The last partial view of his face is around 02:42, and there are no further sounds or apparent movement from him after 02:43. After the restraint is successfully applied and the officers take their hands off Smith, there is nothing to suggest any intention on their part of moving him onto his side or into a sitting position. He lies on his stomach, with 25 seconds passing before anyone remarks on his silent and limp immobility.
At 03:08 on video 17, an officer asks, “My man, you okay? You still with us?”
The female paramedic shouts “hey!” and checks him. His eyes are shut, and his mouth is open as he is rolled over on his side at 03:15. At 03:26, he is rolled back onto his stomach, and his restraints are removed.
An officer remarks, “I don’t think he’s breathing at all.” The paramedic directs the officers to assist her in getting him on the truck. At 04:20, with Smith on his back, unresponsive on the stretcher, she says “he’s got a pulse, I just need to get him on the truck.” When an officer asks, “is he breathing?” she says “no, that’s why we need to get him on the truck.”
While it’s not audible on video 17, she can then be heard saying “there you go, he’s breathing” on video 1, at 28 seconds after she says “no, that’s why we need to get him on the truck” (04:22 on video 17 and 10:27 on video 1). It takes about 70 seconds to load him on the truck. No CPR appears to be administered until he is inside. At around 2 a.m., Smith was pronounced dead in the emergency room of Moses Cone.
Many have criticized the original police news release of Smith’s death, which described him as “suicidal,” and stated he “became combative and collapsed” while making no mention of the “hogtie” restraint. As reported in YES! Weekly last week online, Mayor Vaughan said, “that very first press release, obviously, is a lie” at a Dec. 3 meeting at Shiloh Baptist church. On Friday, she qualified this in a phone call to me, stating “I think it’s important that the question [from at the audience] was formed with the word ‘lie’ in it and I did not come up with that term,” although she did use it in her reply.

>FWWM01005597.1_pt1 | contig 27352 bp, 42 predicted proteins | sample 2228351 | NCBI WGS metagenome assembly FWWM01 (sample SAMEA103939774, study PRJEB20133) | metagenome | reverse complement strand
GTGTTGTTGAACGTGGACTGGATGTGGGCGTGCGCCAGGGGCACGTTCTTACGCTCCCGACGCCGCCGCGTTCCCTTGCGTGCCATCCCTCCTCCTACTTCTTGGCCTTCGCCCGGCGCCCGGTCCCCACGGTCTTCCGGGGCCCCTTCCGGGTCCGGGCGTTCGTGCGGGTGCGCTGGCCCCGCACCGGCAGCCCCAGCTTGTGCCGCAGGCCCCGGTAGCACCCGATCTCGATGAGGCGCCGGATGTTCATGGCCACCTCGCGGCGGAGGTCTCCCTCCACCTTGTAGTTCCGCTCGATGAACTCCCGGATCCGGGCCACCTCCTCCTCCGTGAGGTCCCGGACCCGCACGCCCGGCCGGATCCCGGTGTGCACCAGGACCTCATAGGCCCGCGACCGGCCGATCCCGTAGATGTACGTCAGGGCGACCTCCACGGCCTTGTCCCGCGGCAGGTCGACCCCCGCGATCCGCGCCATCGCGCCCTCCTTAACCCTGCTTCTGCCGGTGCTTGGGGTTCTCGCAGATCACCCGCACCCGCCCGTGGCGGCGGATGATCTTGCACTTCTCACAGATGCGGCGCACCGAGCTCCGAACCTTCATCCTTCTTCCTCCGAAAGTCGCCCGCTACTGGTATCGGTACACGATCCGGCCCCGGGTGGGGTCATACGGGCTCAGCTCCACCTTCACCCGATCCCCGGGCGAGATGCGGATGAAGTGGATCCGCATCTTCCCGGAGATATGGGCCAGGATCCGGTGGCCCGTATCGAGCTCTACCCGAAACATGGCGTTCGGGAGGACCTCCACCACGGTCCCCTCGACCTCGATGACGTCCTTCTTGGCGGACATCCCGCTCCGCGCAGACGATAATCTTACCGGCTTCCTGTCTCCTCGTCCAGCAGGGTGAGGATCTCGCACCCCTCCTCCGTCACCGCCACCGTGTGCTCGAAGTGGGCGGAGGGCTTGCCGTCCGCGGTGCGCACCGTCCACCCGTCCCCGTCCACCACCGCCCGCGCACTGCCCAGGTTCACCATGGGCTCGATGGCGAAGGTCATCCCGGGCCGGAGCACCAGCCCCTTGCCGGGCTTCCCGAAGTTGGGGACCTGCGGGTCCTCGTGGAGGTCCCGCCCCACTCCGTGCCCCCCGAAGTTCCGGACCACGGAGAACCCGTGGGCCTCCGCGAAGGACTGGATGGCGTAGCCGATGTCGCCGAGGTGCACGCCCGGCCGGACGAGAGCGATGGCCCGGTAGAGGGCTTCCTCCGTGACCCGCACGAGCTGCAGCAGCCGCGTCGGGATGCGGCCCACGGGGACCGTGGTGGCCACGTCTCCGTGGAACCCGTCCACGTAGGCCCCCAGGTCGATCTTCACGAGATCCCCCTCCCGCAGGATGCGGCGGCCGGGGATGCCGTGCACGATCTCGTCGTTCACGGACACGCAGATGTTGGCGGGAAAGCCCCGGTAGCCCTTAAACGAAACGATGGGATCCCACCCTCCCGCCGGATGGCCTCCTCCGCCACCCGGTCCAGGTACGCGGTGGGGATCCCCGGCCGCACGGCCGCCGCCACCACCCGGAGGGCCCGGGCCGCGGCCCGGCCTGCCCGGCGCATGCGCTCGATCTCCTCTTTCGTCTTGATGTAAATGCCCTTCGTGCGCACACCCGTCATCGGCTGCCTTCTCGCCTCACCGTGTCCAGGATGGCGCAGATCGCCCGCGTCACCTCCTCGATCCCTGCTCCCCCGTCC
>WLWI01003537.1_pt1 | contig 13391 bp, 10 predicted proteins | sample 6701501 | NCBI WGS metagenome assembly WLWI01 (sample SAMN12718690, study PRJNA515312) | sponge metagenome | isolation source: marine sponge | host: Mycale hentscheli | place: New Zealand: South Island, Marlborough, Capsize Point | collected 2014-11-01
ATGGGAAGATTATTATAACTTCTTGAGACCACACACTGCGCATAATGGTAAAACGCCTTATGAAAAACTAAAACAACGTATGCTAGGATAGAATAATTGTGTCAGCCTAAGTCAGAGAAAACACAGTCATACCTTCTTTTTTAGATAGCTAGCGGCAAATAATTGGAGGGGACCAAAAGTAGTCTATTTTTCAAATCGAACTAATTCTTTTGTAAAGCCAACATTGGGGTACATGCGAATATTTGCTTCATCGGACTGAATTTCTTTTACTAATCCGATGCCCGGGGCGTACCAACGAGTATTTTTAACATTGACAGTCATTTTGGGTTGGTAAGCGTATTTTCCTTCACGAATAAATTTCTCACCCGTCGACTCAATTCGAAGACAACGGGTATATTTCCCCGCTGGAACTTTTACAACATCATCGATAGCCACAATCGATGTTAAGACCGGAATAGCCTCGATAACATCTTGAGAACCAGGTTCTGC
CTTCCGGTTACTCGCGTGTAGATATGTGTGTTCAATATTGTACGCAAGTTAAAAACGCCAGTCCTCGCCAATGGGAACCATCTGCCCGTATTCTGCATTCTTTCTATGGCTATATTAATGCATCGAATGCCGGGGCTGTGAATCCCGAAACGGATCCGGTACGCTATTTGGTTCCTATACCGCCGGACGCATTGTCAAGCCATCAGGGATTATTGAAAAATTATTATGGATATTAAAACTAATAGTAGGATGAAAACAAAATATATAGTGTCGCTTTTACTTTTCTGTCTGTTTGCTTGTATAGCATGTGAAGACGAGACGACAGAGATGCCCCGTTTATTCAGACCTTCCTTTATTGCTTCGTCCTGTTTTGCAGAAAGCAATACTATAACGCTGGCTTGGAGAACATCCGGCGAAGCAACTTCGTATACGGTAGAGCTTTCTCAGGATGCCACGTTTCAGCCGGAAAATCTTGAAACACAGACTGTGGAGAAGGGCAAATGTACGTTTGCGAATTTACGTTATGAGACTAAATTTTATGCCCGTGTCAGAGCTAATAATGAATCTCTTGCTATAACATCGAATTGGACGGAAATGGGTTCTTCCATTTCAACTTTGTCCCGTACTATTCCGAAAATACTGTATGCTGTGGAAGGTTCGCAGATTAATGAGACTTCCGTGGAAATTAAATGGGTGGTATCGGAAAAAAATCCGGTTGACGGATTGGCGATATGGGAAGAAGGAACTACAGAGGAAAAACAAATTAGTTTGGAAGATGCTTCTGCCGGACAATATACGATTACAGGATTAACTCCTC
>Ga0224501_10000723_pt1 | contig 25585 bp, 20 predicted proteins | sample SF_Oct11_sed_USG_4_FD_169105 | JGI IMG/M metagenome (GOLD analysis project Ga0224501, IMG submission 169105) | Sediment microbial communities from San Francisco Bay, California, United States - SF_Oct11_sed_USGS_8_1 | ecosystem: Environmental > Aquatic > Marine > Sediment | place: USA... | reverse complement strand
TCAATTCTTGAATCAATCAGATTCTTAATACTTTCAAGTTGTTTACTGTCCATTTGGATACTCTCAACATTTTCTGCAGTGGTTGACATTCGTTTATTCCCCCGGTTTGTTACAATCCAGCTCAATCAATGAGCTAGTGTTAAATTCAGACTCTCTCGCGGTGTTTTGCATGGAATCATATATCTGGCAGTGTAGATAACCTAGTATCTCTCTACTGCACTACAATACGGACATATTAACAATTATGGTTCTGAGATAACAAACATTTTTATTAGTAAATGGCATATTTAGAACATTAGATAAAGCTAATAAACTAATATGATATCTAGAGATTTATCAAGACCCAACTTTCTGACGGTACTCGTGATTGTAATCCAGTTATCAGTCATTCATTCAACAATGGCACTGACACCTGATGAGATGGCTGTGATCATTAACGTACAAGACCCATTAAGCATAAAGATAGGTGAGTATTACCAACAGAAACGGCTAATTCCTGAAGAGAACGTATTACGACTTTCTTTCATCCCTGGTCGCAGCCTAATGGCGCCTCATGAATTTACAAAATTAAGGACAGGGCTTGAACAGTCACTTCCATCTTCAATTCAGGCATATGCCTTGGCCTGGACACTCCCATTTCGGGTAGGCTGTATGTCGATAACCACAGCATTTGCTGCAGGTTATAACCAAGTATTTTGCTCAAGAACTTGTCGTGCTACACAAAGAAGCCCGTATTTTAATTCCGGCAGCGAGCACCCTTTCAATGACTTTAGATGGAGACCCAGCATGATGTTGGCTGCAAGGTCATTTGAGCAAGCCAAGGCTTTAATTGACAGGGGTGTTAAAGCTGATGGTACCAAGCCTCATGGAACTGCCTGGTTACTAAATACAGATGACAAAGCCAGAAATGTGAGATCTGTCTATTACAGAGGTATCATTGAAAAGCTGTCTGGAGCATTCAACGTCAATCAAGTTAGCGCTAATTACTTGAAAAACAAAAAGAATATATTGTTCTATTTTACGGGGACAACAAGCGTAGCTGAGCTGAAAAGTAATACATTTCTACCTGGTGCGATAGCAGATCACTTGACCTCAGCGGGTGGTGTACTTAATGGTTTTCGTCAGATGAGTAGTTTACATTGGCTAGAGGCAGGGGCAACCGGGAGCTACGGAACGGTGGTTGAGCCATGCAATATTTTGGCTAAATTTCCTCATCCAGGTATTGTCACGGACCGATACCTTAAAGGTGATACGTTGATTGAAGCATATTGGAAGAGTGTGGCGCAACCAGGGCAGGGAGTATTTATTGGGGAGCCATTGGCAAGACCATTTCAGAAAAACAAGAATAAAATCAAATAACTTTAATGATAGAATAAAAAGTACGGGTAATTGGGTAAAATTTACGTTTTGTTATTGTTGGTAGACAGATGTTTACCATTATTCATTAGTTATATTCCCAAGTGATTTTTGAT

That initial police report is not the only misstatement pertaining this incident to be issued from the office of Chief Scott. At both public meetings and in the media, much attention has been given to Section 11.1 of the GPD Directives Manual, “Handling and Transportation of Persons in Custody.” Paragraph 4, “Additional Restraints,” states the following: “At no time shall the wrists and ankles of an arrestee be linked together using the RIPP Hobble restraining device, unless the arrestee can be seated in an upright position, or on their side.”
On Nov. 29, Triad City Beat reported Chief Scott as claiming that directive didn’t apply because the GPD was not transporting Smith. “Those specific things you’re indicating are designed for when we’re transporting persons in custody. Unfortunately, we never got to the point where we’re transporting Mr. Smith.”
Despite the chief’s statement, there is nothing in the manual to indicate this directive only applies to persons being transported. The section is titled “Handling and Transportation of Persons in Custody,” not just “Transportation of Persons in Custody.” Smith was “handled” and “in custody,” although he was not under arrest.
On Friday, I emailed, and then called, the chief’s office, seeking clarification. Public information officer Ronald Glenn told me that TCB’s Jordan Green had quoted the chief accurately and that it was the only statement Scott would be making on the subject at this time. When I asked for an interview, Glenn repeated that this was the only statement Chief Scott would be making at this time.
On Sept. 13, two months and nine days before I unsuccessfully attempted to speak to Chief Scott, services were held for Smith at Springfield Missionary Baptist Church in Laurens, South Carolina. He is survived by his parents George and Mary Smith; one son, one daughter, two brothers and one sister.
According to information provided by his family, he was born in Laurens County on Jan. 30, 1980, moved to High Point with his brother in 2009 and came to Greensboro in 2010. His sister Kim Suber said he regularly talked about how much he loved Greensboro, saying he wanted to live here the rest of his life.
Ian McDowell is the author of two published novels, numerous anthologized short stories, and a whole lot of nonfiction and journalism, some of which he’s proud of and none of which he’s ashamed of.